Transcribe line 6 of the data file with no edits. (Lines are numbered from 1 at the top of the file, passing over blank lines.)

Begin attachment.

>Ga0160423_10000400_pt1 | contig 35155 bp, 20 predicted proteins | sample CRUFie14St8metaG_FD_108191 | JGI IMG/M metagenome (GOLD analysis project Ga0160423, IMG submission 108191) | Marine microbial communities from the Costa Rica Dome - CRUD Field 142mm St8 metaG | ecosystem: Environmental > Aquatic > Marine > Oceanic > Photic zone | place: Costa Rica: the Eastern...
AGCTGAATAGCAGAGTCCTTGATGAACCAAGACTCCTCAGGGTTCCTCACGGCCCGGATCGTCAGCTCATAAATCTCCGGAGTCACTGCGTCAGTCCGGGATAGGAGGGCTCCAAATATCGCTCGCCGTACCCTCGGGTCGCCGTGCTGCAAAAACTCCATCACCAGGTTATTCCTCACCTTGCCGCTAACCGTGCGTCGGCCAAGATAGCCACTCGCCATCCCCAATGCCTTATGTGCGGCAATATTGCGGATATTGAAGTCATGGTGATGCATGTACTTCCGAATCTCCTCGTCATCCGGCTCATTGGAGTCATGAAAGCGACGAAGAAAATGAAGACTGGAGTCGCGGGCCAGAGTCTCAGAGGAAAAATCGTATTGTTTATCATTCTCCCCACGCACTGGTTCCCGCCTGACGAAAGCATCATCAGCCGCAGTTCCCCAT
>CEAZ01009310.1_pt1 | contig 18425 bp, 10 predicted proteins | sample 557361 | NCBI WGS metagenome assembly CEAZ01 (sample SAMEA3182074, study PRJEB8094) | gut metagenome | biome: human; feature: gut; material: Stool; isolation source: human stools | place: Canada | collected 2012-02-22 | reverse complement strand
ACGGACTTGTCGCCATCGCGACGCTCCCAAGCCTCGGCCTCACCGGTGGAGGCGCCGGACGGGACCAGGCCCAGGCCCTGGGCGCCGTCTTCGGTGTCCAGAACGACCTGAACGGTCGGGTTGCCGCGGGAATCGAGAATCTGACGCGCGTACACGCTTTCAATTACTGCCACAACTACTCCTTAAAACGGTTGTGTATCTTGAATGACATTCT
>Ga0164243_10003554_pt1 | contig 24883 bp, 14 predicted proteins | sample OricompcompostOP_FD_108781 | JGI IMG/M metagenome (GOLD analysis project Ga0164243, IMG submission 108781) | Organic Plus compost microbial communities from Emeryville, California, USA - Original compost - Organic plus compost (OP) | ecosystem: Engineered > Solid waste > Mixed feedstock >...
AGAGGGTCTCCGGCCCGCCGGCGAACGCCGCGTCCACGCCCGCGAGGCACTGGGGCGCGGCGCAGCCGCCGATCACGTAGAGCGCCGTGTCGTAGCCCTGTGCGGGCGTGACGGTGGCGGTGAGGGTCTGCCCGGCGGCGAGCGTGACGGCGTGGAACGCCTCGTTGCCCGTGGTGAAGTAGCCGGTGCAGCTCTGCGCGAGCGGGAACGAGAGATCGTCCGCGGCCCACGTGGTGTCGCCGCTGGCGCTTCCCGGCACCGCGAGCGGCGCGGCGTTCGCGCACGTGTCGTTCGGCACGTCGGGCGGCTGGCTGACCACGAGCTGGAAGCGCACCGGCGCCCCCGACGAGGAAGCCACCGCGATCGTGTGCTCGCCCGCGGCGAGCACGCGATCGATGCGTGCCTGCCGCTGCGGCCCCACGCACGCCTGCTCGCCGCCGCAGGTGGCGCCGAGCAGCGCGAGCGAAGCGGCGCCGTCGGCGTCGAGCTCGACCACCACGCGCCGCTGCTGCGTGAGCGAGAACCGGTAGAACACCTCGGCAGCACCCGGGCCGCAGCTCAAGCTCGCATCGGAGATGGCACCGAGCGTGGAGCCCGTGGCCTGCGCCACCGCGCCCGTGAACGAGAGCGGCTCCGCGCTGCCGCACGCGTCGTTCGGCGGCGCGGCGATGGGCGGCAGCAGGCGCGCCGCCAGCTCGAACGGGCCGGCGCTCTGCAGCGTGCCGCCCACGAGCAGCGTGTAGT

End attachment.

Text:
AGAGGGTCTCCGGCCCGCCGGCGAACGCCGCGTCCACGCCCGCGAGGCACTGGGGCGCGGCGCAGCCGCCGATCACGTAGAGCGCCGTGTCGTAGCCCTGTGCGGGCGTGACGGTGGCGGTGAGGGTCTGCCCGGCGGCGAGCGTGACGGCGTGGAACGCCTCGTTGCCCGTGGTGAAGTAGCCGGTGCAGCTCTGCGCGAGCGGGAACGAGAGATCGTCCGCGGCCCACGTGGTGTCGCCGCTGGCGCTTCCCGGCACCGCGAGCGGCGCGGCGTTCGCGCACGTGTCGTTCGGCACGTCGGGCGGCTGGCTGACCACGAGCTGGAAGCGCACCGGCGCCCCCGACGAGGAAGCCACCGCGATCGTGTGCTCGCCCGCGGCGAGCACGCGATCGATGCGTGCCTGCCGCTGCGGCCCCACGCACGCCTGCTCGCCGCCGCAGGTGGCGCCGAGCAGCGCGAGCGAAGCGGCGCCGTCGGCGTCGAGCTCGACCACCACGCGCCGCTGCTGCGTGAGCGAGAACCGGTAGAACACCTCGGCAGCACCCGGGCCGCAGCTCAAGCTCGCATCGGAGATGGCACCGAGCGTGGAGCCCGTGGCCTGCGCCACCGCGCCCGTGAACGAGAGCGGCTCCGCGCTGCCGCACGCGTCGTTCGGCGGCGCGGCGATGGGCGGCAGCAGGCGCGCCGCCAGCTCGAACGGGCCGGCGCTCTGCAGCGTGCCGCCCACGAGCAGCGTGTAGT